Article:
Ganymede’s surface is a bit of a puzzle for planetary scientists. About two-thirds of its surface is covered in lighter terrain, while the remainder is darker. Both types of terrain are ancient, with the lighter portion being slightly younger. The two types of terrain are spread around the moon, and the darker terrain contains concurrent furrows.
For the most part, scientists think that the furrows were caused by tectonic activity, possibly related to tidal heating as the moon went through unstable orbital resonances in the past.
But a new study says that a massive impact might be responsible for all those furrows.
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Ganymede’s surface is mostly ice, not rock. It’s a differentitated body with a rocky core and a subsurface ocean that may contain more water than all of Earth’s oceans combined. Our detailed image data of Jupiter’s—and the Solar System’s—largest moon is largely from the Voyager missions and the Galileo mission. The new study re-examined all that data “in order to investigate the orientation and distribution of the ancient tectonic troughs” as a press release says.
The title of the study is “A global system of furrows on Ganymede indicative of their creation in a single impact event.” Lead author is Naoyuki Hirata of Kobe University, Japan. The study is published in the journal Icarus.
Jupiter, Ganymede, and the other Galilean moons are objects of great interest to scientists. How that system of planet and moons formed and evolved is connected to how the rest of our Solar System evolved. Three of the Jovian moons, including Ganymede, have subsurface oceans, and are targets of interest in the search for life.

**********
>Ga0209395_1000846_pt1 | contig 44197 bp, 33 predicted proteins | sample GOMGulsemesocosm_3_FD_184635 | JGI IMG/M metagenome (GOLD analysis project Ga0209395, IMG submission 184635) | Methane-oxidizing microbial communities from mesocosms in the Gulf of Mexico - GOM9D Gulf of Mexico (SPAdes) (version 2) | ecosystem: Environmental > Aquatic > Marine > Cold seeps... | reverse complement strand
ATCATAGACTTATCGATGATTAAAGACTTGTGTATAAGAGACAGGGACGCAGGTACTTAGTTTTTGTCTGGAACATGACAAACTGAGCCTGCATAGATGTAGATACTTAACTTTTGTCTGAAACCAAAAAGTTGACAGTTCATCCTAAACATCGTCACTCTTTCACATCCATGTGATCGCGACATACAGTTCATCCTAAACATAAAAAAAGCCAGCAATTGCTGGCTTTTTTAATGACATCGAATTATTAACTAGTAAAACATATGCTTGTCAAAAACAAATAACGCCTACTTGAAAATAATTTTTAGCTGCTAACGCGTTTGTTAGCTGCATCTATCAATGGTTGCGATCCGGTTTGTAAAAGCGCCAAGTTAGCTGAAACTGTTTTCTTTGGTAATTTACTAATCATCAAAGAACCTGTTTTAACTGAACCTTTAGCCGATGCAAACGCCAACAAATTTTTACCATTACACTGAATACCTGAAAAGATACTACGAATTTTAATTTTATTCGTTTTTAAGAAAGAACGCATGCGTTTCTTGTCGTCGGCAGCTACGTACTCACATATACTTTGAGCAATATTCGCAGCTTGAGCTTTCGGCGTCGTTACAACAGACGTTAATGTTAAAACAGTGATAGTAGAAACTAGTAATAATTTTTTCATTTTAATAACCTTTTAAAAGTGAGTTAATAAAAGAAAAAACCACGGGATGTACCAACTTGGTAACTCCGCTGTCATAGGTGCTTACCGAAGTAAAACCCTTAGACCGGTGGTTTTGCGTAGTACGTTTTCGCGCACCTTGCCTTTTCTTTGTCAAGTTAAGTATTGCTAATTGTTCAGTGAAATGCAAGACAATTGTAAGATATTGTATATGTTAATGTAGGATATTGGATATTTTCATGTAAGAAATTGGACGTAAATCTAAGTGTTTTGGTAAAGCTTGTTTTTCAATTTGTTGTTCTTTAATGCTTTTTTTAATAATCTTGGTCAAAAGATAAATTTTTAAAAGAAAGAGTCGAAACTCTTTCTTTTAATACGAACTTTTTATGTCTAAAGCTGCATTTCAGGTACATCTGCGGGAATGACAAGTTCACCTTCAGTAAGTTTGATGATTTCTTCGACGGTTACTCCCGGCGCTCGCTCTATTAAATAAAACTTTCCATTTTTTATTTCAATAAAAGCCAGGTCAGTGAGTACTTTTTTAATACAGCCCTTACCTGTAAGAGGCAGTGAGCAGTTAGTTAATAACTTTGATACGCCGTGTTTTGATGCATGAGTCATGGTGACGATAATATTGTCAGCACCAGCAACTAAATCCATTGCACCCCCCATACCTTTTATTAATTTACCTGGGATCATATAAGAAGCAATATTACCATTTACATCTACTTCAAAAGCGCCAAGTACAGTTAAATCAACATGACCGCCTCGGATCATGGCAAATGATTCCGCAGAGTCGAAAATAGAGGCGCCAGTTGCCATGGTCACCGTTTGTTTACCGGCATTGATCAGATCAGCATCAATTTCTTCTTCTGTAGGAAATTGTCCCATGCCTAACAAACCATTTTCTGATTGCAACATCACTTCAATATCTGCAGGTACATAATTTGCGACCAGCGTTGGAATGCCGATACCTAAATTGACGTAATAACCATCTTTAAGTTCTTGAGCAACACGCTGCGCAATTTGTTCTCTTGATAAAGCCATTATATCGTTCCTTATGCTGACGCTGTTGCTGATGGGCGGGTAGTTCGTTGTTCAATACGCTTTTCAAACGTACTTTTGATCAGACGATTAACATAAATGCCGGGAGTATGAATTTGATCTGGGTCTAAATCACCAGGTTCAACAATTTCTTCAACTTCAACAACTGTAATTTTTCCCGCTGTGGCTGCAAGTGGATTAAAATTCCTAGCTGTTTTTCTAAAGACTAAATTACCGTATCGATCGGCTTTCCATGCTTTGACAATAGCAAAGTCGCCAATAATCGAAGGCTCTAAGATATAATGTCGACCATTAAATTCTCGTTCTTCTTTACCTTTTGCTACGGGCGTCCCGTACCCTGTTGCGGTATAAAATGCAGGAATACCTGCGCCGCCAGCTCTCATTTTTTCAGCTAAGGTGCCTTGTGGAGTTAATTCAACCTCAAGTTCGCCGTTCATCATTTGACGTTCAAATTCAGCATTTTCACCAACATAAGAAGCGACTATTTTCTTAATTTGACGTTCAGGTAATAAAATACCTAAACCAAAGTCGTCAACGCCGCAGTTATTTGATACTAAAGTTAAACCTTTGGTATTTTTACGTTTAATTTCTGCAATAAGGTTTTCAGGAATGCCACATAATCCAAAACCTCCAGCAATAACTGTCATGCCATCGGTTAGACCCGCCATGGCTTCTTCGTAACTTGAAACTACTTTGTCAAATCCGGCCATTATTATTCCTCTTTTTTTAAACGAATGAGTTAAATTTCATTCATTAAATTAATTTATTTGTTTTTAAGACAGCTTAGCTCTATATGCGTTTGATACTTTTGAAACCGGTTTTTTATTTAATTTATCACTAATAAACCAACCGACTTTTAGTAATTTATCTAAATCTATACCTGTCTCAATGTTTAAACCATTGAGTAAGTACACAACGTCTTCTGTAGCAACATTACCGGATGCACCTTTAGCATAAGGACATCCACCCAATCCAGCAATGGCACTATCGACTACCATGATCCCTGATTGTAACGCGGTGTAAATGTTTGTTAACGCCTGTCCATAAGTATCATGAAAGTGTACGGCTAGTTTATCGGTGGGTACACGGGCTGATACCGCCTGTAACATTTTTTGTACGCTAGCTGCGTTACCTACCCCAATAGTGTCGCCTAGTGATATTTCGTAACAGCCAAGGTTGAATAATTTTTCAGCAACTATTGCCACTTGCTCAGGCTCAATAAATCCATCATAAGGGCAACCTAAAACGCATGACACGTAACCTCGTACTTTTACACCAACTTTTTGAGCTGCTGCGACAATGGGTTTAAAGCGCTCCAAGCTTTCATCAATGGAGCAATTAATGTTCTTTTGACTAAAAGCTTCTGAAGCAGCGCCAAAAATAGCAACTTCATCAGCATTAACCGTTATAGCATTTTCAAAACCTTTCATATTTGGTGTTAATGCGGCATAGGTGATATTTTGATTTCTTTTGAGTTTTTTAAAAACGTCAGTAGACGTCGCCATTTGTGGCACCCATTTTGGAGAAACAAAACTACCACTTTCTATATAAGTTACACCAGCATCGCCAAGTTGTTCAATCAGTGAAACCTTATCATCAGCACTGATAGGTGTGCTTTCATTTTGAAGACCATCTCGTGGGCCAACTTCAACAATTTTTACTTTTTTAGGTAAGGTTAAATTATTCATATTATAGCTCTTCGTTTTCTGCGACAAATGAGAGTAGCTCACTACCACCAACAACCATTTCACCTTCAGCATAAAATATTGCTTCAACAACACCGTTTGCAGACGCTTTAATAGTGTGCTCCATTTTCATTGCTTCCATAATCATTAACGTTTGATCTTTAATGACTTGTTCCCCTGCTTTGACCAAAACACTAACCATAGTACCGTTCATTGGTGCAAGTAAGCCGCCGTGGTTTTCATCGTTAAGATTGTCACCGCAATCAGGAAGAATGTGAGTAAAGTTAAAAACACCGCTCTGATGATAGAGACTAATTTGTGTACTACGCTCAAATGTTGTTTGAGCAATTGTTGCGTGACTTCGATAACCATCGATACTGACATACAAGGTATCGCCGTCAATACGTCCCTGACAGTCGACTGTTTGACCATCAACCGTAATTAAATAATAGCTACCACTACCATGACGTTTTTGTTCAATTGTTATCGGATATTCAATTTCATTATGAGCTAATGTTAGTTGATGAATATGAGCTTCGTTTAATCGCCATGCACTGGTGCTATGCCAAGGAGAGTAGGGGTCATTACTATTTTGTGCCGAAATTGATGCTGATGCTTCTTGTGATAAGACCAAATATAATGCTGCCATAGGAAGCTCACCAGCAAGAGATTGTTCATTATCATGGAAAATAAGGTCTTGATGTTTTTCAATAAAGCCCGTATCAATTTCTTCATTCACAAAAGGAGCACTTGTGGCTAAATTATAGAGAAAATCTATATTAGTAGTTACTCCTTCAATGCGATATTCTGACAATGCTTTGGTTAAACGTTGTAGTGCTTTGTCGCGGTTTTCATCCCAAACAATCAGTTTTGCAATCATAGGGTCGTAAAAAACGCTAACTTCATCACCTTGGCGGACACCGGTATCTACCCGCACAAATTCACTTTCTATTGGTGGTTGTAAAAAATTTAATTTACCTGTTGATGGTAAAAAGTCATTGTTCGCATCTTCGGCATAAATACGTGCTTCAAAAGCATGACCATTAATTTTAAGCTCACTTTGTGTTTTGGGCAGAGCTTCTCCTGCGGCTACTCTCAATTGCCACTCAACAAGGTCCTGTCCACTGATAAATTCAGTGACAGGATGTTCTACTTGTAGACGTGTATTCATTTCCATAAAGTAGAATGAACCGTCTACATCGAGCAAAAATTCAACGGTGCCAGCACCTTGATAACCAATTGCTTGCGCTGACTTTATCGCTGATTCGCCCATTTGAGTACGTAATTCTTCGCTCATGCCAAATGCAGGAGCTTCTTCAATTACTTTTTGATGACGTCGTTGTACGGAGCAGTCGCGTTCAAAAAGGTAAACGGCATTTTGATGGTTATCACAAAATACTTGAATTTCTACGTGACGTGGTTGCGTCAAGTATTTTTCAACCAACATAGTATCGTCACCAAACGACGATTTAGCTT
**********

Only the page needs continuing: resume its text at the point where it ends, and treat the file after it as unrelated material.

NASA’s Juno mission is at Jupiter right now, and other missions are in the planning stages. The ESA’s JUICE (Jupiter Icy Moon Explorer) mission will launch in 2022, and NASA’s Europa Clipper mission is scheduled for launch in 2024.
This study is partly aimed at those future missions. Not only did the team of researchers want to focus on one aspect of Ganymede, they wanted to contribute towards these future missions. They focused on the ridged, furrowed terrain that dominates the moon. They hope that by focusing on these geological formations, they could begin to reconstruct Ganymede’s past. Work like theirs should provide some focus and context for the future missions.
The dark terrain is the oldest terrain on Ganymede, and so its troughs are likely the moon’s oldest geological feature. The troughs are also layered with craters, which helps make the case for them being the most ancient features.
This new study analyzes the troughs and how they’re distributed over Ganymede’s surface. The team found that the troughs are all aligned concentrically around a single point. When looking at the entire surface of the moon, the features form giant concentric rings around the globe.
The team thinks the concentric rings are actually one enormous, moon-wide impact crater. There are only minimal deviations in the pattern, indicating that the dark blocks of terrain on Ganymede’s surface haven’t changed much in a long time. Since the crater was formed prior to the younger, brighter terrain, it shows that the dark blocks remain relatively unchanged, even during the later formation of the lighter terrain.